If the political stars had been aligned differently, the home-made bombs that exploded at the Boston Marathon finish line earlier this month would have derailed the fast-moving immigration effort on Capitol Hill. It is not uncommon for lawmakers to shy away from hard-nosed legislative deal-making on controversial issues in the wake of such unexpected catastrophes.
However, fearing backlash from the Hispanic voting bloc for not doing something about the 11 million undocumented immigrants in the United States, lawmakers are forging ahead with a wide-ranging bill.
The impact of the bombings on the immigration debate has narrowed in on two isolated policy arenas—the screenings that take place for foreigners fleeing political persecution and a yet-to-be-implemented system for tracking which foreigners are in the United States at any given time.
The Tsarnaev brothers alleged to have carried out the Boston attack were immigrants. They were granted asylum from the war-torn Chechnya region in Russia more than 10 years ago as “derivatives” (i.e., minor children) of their father. After a year, under the law, they were given green cards. Nearly 10 years went by, and both brothers applied for citizenship. The younger brother, Dzhokhar, became a naturalized citizen in September. The application for Tamerlan, the older brother, was still pending when he died.
No one on Capitol Hill opposes the idea that foreigners should be granted asylum if they face persecution in their home countries. In the wake of the bombings, however, lawmakers are saying they want to be sure that those refugees are properly vetted. House Judiciary Committee Chairman Bob Goodlatte, R-Va., said Thursday that he wants applicants who are “engaging in aggressive tactics” against an oppressor in their home countries to be screened in terms of their susceptibility to “doing the same thing elsewhere."
"That obviously ought to be a part of our consideration in granting political asylum,” he said.
Sen. Dianne Feinstein, D-Calif., expressed concern at a hearing Tuesday about whether asylum applicants are “adequately screened for national security threats.” The Senate immigration bill would ease the timing on granting asylum to applicants, and she wants to be sure the claims of “credible fear” in their home countries don’t get short shrift.
Sen. Chuck Grassley, R-Iowa, is among the first on Capitol Hill to point out the shortcomings of the travel-tracking system highlighted by the bombing, in which a clerical error allowed the elder bombing suspect, Tamerlan Tsarnaev, to come back into the United States from Russia without U.S. officials knowing it. “It just kind of highlighted it more than anything else,” Grassley told National Journal Daily, speaking about the weak entry/exit tracking system. “It would still be an issue even if the bombing hadn’t happened.”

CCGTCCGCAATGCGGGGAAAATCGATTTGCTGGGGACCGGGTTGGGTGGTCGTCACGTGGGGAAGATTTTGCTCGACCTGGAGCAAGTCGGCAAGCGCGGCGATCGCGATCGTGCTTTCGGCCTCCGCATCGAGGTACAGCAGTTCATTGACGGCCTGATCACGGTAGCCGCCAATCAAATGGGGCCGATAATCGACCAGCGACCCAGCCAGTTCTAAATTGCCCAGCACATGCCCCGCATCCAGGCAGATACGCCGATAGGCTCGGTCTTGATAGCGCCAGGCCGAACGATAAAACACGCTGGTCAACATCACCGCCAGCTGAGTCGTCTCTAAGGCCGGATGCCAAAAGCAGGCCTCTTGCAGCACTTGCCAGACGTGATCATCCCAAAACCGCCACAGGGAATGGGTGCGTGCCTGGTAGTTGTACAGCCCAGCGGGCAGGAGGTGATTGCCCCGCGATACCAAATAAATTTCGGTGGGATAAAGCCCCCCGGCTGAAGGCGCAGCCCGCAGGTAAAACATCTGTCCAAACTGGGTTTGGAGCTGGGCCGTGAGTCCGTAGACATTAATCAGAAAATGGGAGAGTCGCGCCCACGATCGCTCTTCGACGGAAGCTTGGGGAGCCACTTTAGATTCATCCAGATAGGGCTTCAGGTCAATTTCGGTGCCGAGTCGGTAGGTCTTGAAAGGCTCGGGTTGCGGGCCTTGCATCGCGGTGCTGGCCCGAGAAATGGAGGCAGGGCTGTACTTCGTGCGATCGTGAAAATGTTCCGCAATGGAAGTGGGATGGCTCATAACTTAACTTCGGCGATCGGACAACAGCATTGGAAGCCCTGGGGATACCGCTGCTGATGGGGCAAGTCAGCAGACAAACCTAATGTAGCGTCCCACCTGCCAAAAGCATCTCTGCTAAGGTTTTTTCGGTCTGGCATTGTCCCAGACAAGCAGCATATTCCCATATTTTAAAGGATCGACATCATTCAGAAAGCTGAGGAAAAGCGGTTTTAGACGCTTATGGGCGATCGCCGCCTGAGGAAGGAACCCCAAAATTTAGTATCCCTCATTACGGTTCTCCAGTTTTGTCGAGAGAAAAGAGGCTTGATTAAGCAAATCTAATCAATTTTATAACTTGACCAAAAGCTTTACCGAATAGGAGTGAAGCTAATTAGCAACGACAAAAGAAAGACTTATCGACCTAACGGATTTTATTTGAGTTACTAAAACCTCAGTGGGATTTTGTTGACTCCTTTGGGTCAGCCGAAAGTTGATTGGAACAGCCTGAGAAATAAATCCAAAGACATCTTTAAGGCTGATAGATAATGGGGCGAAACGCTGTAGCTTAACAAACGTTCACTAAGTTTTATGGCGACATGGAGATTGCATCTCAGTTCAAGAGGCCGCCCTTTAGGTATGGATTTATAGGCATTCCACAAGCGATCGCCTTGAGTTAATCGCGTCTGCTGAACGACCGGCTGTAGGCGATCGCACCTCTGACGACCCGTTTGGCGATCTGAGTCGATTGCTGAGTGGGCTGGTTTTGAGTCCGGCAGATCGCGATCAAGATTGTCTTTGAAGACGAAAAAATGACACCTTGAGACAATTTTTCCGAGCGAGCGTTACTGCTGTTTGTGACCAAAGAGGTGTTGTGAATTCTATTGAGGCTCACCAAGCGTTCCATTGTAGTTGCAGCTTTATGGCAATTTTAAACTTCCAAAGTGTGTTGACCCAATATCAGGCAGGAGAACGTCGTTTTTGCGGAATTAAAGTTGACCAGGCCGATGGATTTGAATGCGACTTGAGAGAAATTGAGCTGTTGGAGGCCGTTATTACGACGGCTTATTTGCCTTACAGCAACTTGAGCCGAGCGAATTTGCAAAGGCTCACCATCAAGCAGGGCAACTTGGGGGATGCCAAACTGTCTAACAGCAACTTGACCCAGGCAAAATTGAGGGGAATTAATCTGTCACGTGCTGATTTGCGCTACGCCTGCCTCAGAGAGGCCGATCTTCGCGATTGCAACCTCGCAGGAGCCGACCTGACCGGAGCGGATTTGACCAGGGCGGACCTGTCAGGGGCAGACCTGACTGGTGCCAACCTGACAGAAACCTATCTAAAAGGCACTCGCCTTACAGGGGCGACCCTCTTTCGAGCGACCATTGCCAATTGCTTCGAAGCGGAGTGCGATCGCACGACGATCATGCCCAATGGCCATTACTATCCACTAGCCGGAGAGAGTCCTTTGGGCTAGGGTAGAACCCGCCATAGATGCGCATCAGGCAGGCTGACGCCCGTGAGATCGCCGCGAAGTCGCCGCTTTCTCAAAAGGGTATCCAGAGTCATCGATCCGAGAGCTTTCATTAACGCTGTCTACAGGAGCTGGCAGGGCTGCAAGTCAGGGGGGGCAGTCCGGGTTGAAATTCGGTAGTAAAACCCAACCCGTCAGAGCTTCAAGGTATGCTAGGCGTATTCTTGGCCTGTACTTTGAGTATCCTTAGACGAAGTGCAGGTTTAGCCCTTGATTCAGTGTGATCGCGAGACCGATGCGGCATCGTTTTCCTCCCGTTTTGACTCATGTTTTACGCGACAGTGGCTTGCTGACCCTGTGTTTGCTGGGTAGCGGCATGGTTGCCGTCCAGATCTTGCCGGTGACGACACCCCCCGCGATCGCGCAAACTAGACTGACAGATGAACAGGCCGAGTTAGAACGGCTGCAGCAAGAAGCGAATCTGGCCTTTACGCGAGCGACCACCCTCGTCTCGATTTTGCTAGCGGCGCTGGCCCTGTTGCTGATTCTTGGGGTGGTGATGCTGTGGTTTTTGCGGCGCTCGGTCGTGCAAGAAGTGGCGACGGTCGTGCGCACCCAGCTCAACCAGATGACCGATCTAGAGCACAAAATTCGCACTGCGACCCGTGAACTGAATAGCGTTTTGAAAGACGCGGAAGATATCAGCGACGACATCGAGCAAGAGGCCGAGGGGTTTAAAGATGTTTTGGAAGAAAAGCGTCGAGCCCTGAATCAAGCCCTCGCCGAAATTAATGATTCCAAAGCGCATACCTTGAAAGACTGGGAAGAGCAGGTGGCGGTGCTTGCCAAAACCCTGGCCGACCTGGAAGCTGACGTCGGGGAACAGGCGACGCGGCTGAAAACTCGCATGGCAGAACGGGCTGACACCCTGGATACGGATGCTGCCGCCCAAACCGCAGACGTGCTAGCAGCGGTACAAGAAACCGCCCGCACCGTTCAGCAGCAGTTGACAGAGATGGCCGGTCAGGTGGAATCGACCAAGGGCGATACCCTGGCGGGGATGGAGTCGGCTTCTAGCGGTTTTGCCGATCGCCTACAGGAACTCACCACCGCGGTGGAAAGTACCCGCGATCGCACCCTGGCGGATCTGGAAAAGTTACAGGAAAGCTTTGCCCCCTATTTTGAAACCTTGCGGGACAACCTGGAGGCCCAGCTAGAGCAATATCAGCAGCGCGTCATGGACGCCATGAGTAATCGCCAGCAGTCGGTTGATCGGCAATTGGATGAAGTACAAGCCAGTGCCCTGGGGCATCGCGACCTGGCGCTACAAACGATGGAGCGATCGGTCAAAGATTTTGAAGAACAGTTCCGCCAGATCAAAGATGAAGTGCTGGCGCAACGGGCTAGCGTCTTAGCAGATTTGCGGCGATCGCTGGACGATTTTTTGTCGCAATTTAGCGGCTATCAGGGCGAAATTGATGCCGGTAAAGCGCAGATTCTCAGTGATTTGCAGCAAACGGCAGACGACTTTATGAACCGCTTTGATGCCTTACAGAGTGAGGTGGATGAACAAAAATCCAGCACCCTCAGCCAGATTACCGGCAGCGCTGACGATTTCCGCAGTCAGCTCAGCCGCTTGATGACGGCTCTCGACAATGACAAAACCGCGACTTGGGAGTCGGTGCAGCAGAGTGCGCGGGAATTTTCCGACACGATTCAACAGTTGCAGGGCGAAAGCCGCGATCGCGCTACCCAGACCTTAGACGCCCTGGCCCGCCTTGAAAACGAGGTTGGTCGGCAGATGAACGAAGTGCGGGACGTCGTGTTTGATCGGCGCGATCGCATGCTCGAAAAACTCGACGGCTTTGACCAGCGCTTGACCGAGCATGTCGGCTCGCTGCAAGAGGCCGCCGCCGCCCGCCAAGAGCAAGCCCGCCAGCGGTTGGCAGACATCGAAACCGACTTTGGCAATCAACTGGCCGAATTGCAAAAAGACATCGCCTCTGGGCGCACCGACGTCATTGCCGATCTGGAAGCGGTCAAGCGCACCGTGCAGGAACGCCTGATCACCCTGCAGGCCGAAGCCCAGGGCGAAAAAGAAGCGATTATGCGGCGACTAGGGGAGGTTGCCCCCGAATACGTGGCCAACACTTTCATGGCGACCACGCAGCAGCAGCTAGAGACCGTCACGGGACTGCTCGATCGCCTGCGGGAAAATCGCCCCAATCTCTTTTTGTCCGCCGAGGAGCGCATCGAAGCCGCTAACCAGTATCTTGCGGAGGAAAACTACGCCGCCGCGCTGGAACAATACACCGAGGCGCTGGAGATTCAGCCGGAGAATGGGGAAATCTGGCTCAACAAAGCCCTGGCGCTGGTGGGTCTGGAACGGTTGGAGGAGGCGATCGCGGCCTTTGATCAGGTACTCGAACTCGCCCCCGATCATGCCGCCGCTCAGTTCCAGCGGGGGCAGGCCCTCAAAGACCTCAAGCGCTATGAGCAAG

The entry/exit tracking concept is a holdover from the Sept. 11, 2001, terrorist attacks, when policymakers said the United States authorities should know which foreigners enter the country and which foreigners leave the country. It turned out to be a nightmare to implement, especially on the “exit” side. Remember the sad-looking, unused US-VISIT terminals that populated airports in the mid-2000s? That was the Department of Homeland Security’s purported solution for keeping track of the “exiters.” They were supposed to take the time--voluntarily, perhaps by standing in line--to swipe their passports into the machine before they left. It doesn’t take much of an imagination to understand why it didn’t work.
The entry/exit system would get a makeover under the Senate immigration proposal put forth by the “Gang of Eight” Republicans and Democrats. The bill would require air and sea carriers to report foreigner exits to the federal government using machine-readable visas and passports. So far, so good, although it is not clear what would happen to people like Tamerlan Tsarnaev, who carried a Russian passport.
Sen. John McCain, R-Ariz., is one of several “gang” members who say the bombing incident provides an opportunity for lawmakers to improve the system through a thorough examination of what happened with the elder Tsarnaev, providing an object lesson in what needs to be changed. “That shouldn’t hold up the bill,” he said.
As far as asylum, the current screening process is fairly rigorous. Applicants’ identities, complete with fingerprints, are verified and checked against all law enforcement databases, including those in the Department of Defense, said Homeland Security Secretary Janet Napolitano. For Tamerlan, who was briefly under investigation by the FBI, DHS’s warning note probably would have popped up in the process, except he was a teenager at the time.
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